Attributed to Louis Tocqué, Portrait of a lady holding a letter, probably Marie Brûlart de La Borde duchesse de Luynes (vers 1684-1763), around 1720-1740, oil on canvas, 27,16 by 19,68 in.
Maison d’Albert de Luynes Collection, Château de Dampierre (19th, 20th & 21th centuries).
Le château historique de Dampierre, Paris, A. Guérinet, 1905, n° 30, reproduced.
This painting was part of the famous collection of art works owned by the Maison d’Albert de Luynes as evidenced by a photographic plate published in 1905 in The historic Castle of Dampierre (Le château historique de Dampierre) describing the reception rooms of the residence of this great family belonging to the French nobility. It was prominently displayed close to an ornate 18th century fireplace.
The art collection of the Maison d'Albert de Luynes, known to all art connoisseurs, included many portraits of family members painted by the most prominent artists of their time: a portrait of Marie de Rohan-Montbazon, duchess of Luynes given to Ferdinand Elle (unlocated), the 5th Duke of Chevreuse (later Luynes) as a child (1717-1771) painted by Hyacinthe Rigaud (private collection), or the Portrait of the Countess of Egmont Pignatelli in Spanish Costume by Alexander Roslin at the Minneapolis Institute of Art.
In the style of Louis Tocqué's artistic production, the painter represents here a lady of the French aristocracy in bust, with a benevolent face, wearing a dress embellished with gold embroidery, lace and diamonds. Louis Tocqué, apprentice of the history painter Nicolas Bertin and then to Jean-Marc Nattier, was renowned for mastering the art of portraiture. Around 1718, he worked in Nattier's studio and married his eldest daughter. Immediately after he was admitted as a portraitist at the French Royal Academy of Painting and Sculpture, members of the European aristocracy ordered him portraits, that he exhibited regularly, from 1737 onwards, at the Salon of the Academy, a highly renowned artistic event. The official portrait of Queen Maria Leszczynska commissioned in 1740 established Toqué’s reputation in high society. Tocqué's art lies in the intensity of his models’ gaze and in their confident attitude placed in a sober setting.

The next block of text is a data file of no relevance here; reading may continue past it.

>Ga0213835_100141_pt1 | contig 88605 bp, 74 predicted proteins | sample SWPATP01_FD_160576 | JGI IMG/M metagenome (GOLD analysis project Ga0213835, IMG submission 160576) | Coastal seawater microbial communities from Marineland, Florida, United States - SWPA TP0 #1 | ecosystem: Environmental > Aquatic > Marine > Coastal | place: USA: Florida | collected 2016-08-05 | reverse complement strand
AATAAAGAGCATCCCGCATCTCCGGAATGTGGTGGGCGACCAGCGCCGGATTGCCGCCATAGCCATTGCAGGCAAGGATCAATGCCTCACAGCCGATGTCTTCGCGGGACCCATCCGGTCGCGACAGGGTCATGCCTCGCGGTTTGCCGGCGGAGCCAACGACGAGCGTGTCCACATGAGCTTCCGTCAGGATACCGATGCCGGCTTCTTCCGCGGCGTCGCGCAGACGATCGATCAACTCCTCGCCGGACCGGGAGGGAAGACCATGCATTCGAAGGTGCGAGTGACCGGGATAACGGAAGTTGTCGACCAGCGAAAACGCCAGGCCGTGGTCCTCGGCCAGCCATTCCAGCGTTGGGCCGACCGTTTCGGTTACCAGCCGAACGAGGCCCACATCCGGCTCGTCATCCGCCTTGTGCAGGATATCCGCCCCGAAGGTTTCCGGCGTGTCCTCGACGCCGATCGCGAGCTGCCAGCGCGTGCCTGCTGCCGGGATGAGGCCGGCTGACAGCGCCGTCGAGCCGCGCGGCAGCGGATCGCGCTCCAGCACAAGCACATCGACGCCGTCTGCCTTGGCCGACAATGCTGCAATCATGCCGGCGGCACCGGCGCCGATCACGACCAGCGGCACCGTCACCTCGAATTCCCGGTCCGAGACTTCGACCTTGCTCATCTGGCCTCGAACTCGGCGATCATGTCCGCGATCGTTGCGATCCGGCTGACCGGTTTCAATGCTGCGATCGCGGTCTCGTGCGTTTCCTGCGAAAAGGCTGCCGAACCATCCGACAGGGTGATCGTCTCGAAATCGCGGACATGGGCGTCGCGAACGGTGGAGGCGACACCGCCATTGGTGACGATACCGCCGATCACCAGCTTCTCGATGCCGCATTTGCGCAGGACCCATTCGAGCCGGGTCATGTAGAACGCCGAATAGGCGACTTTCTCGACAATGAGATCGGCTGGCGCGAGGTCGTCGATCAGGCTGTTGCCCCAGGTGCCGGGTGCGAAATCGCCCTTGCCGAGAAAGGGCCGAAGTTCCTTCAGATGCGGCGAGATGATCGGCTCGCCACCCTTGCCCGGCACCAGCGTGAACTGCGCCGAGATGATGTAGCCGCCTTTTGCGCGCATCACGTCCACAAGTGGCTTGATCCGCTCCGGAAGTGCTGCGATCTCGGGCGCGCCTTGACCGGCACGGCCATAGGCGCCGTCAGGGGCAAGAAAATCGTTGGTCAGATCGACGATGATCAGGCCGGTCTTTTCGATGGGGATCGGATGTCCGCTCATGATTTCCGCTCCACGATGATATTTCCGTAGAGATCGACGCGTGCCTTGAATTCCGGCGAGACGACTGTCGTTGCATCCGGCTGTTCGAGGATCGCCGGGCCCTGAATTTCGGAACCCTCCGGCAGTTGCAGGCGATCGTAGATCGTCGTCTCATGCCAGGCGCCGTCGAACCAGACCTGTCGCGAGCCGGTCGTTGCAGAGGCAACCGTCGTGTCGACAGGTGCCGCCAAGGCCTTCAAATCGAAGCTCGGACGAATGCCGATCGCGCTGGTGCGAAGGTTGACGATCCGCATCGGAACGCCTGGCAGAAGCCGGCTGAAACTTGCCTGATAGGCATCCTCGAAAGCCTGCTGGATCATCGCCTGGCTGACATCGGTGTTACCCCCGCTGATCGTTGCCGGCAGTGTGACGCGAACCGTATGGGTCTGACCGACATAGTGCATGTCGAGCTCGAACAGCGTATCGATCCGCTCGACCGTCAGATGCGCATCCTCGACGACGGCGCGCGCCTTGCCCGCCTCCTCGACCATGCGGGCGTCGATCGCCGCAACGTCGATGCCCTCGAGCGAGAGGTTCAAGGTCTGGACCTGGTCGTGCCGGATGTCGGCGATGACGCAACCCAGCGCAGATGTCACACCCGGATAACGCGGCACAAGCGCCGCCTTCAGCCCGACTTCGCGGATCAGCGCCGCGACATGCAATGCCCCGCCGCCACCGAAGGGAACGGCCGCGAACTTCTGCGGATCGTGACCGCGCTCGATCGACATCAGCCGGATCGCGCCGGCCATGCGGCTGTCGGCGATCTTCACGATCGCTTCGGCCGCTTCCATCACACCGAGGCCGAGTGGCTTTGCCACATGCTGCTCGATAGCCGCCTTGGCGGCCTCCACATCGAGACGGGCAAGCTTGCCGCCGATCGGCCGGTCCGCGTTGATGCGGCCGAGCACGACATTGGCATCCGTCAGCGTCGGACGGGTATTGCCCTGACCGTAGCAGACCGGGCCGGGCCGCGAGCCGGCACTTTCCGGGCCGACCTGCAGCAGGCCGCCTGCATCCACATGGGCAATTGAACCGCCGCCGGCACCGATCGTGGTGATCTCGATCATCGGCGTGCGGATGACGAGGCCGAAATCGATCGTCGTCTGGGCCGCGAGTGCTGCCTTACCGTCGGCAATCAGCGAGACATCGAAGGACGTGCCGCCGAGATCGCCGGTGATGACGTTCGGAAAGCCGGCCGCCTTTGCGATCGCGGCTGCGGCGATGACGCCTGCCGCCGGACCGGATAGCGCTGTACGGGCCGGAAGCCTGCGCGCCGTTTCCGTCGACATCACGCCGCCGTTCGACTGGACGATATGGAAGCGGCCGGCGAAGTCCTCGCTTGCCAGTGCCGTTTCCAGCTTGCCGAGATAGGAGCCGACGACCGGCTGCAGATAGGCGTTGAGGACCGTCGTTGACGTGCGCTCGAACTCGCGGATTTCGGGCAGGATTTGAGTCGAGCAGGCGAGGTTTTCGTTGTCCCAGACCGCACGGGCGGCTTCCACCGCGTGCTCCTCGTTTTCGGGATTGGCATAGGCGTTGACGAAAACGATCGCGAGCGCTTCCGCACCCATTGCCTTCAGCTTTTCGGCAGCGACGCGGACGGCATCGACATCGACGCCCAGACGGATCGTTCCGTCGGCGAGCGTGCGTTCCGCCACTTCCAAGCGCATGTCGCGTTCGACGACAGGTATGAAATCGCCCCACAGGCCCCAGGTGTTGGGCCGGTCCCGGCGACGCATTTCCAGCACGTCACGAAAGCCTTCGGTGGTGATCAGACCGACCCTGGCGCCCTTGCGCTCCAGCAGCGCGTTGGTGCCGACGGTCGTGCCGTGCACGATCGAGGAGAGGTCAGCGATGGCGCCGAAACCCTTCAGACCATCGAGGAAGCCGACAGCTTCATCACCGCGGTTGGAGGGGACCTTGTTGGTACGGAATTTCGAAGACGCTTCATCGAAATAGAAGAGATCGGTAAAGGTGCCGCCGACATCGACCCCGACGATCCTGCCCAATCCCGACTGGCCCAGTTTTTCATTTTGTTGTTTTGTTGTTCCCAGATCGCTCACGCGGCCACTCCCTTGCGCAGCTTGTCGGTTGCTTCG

The painting is a formal portrait of a lady in a court costume depicted in a room with walls adorned with pilasters and a heavy purple hanging. The model with red cheeks looks at the viewer with a slight smile. Leaning at a table, she has just stopped reading a letter. Her attitude borrowed from real life seduces by its accent of truth.
The lady wears a pearl-grey dress embroidered with gold threads and covered with a blue velvet coat lined with fur. Her hair is styled backwards, curled, powdered and accessorized with a feather held by a jewel sparkling with several diamonds. On the same side of her head is fixed a white striped muslin veil that surrounds her delicate neck. The preciousness of her clothes indicates the high social rank of the lady. The pictural quality of the portrait corresponds to a prestigious commissioner. ?
This portrait is presumed to be that of Marie Brûlart, widow of Louis-Joseph de Béthune, Marquis de Charost and wife of Charles-Philippe d'Albert, 4th Duke of Luynes and Duke of Chevreuse (1695-1758), famous for his Memoirs on the Court of Louis XV. The painting probably dates from the 1730s, at the time of her second marriage (1732) when the Duchess of Luynes became Queen Marie Leszczynska's first lady-in-waiting (1735). Indeed, the letter she is holding could evoke her place as beloved confidante of the Queen. Their correspondence was published in the 19th century , reflecting the Duchess’s insightfulness she shared with her niece the famous Marquise du Deffand (1697-1780), a friend of the Enlightenment philosophers.
The Duchess of Luynes was part of the Queen's inner circle. The latter usually spent her evenings devoted to games and music in the Duchess' apartments in the Palace of Versailles, located on the first floor of the Midi Wing overlooking the Princes' Courtyard. The Duke of Luynes reported in his chronicles of events in the royal court life, for the year 1747, that the Queen came to dinner altogether two hundred times. The castle of Dampierre, where the portrait was still in display recently, was also a symbolic place of their friendship: the queen stayed there six times from 1741 to 1754.
The provenance of this portrait makes it an exceptional painting and a testimony of the lavish Court life during the reign of Louis XV.
Price : on request